Flyboard Flips the Jet Ski
What can we learn from 2014 for 2015
Flyboard® is a trademark of Zapata Racing
It doesn’t just happen to the first time Flyboard competitor or the reckless daredevil who’s always risking it all, when a Flyboard flips the Jet Ski the rider laying disqualified in the water could be almost anyone. At the X Dubai Flyboard World Cup we saw some big names with many competitive runs under their belts flip their Ski proving a mistake with your hose management can be very unforgiving.
The current rules say that if the Jet Ski flips completely upside down the competitor is disqualified. You can’t flip it all the way over and back up again either. If the ski flips all the way onto its side but then falls back upright your run is still live and so are you.
Why does this happen?
The current mechanical set up for competitive Flyboarding is the same as recreational flying in that the Jet Ski produces the thrust and the water is sent out the back of the ski into a 180 degree re-directional U Pipe. The Flyboard hose is attached to the U Pipe and at this moment the water pressure is now aimed towards the front of the ski. The hose is tethered to the front of the ski ensuring that the Flyboarder is pulling the Jet Ski forward as they fly. When executing tricks the hose is coiled and thrown in various ways back towards the ski. It is very important for the flyer to manage their hose by setting up tricks properly, landing cleanly, flying out of tricks the right direction while always adjusting their throttle control to ensure they don’t send a loop back over the mirrors or worse pull the hose hard across the front (nose) of the ski flipping it over.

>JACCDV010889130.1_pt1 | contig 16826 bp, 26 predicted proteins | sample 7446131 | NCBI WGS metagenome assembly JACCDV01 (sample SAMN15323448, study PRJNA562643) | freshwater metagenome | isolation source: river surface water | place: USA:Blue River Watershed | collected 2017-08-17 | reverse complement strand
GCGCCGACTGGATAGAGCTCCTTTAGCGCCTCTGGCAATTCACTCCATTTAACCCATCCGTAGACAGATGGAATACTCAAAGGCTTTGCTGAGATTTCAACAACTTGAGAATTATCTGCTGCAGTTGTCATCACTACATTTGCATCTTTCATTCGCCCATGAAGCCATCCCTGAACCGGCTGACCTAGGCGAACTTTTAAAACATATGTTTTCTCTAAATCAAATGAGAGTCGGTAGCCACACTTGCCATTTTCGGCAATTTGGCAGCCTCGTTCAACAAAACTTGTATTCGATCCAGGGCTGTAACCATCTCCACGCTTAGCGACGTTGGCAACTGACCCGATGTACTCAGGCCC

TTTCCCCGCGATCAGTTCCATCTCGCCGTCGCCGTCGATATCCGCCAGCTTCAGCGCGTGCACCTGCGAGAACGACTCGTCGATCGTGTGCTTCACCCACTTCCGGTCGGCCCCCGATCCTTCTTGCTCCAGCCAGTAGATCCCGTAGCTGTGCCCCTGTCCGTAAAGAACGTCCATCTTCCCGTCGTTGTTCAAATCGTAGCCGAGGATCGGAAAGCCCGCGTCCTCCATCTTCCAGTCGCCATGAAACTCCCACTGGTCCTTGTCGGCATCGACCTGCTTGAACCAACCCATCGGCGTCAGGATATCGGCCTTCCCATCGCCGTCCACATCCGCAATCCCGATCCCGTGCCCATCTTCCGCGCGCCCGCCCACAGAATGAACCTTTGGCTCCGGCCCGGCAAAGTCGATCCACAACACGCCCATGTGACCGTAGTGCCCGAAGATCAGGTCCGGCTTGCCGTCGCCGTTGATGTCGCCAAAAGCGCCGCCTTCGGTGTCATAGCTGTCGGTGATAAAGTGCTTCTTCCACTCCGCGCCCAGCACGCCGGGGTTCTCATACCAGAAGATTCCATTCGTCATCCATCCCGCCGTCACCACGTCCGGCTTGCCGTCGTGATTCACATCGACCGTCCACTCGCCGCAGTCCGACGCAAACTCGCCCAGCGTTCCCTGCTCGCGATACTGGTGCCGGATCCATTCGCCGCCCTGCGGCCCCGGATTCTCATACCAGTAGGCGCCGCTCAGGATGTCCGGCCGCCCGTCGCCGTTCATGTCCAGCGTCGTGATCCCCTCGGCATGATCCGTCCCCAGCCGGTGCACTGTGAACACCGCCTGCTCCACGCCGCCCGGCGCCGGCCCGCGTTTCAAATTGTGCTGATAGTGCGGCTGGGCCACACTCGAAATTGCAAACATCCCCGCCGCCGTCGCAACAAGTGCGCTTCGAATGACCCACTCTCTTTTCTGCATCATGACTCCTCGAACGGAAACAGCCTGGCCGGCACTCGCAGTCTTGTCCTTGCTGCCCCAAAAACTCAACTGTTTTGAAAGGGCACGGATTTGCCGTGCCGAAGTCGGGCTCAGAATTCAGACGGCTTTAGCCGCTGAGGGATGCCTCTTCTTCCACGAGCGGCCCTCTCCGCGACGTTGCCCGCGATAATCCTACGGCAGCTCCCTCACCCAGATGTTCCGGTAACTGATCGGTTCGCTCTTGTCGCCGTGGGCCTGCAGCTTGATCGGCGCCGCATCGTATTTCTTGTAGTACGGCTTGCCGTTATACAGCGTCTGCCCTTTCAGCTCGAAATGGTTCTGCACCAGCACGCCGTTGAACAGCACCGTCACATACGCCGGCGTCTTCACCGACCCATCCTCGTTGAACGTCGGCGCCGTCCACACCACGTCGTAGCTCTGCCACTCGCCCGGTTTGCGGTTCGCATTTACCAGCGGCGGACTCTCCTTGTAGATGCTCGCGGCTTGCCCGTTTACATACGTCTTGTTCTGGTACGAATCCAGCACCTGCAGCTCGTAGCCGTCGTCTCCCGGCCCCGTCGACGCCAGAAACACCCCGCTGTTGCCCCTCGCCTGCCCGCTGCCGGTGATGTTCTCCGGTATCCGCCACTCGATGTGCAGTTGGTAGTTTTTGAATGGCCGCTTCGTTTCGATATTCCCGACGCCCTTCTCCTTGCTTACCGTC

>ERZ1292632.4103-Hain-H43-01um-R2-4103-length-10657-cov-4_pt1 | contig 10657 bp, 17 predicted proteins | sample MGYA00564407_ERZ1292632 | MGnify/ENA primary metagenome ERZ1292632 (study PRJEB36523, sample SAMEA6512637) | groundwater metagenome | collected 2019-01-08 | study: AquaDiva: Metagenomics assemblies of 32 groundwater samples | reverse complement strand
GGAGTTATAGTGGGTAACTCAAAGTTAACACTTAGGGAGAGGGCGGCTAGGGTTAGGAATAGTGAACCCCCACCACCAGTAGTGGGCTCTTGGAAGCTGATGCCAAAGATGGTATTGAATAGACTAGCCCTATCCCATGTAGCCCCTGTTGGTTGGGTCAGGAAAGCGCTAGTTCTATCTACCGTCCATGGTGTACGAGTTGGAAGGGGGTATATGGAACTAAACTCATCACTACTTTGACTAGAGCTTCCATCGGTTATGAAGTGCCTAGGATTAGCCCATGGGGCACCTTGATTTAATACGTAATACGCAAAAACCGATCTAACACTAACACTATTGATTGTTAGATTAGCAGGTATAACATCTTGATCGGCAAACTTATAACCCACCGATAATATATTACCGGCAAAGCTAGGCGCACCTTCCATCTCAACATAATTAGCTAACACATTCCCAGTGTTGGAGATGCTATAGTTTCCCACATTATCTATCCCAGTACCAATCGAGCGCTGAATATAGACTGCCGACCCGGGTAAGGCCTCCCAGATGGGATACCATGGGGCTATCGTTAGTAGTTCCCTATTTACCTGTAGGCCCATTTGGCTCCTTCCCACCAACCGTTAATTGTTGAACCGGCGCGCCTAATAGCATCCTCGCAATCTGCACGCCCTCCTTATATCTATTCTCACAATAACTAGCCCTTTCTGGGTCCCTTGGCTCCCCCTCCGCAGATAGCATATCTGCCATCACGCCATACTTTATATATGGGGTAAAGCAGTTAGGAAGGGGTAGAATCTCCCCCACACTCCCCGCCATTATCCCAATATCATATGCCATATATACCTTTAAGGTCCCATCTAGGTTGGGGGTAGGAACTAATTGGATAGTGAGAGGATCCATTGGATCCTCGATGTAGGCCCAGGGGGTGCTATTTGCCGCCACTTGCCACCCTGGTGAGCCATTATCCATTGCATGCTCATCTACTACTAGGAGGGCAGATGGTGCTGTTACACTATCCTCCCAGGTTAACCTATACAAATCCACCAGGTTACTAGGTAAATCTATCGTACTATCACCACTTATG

Talking with some X Dubai Flyboard World Cup competitors it was mentioned that depending on which direction you favor when you circle that some will be at a disadvantage as the hose will have one side of the ski that it can slide up and over the nose more easily and that is the motion that turns the ski over. H2RO also observed that the strap holding the hose to the ski was double looped at the Flyboard North American Championship and we saw less disqualifications in that event than the 2013 and 2014 World Cups which did not shorten the strap by looping twice.
I believe that even with the World Cup competitors knowing how the hose would be tethered and training with the same strap set up there is always a great deal of anxiety over flipping your ski due to the events format. One flip in any round and you’re gone. I believe that is one aspect of our World Championship that does more to hinder than help us get the best from our athletes and is one of the focal points for some of the new format suggestions coming in from the Flyboard community. It also amps up the debate on how do you score apples to oranges when some competitors can choose to be driven (having a person controlling the throttle while sitting on the Jet Ski and others fly using the Electronic Management Kit which is the handheld throttle allowing the Flyboard competitor to fly in total control with no one on the ski). Do you fight through a few deducted points due to the fact you flew with a driver knowing that having a driver counterbalancing the ski and focusing very specifically on using throttle control to manage the hose is a better scenario when it comes to a potential DQ?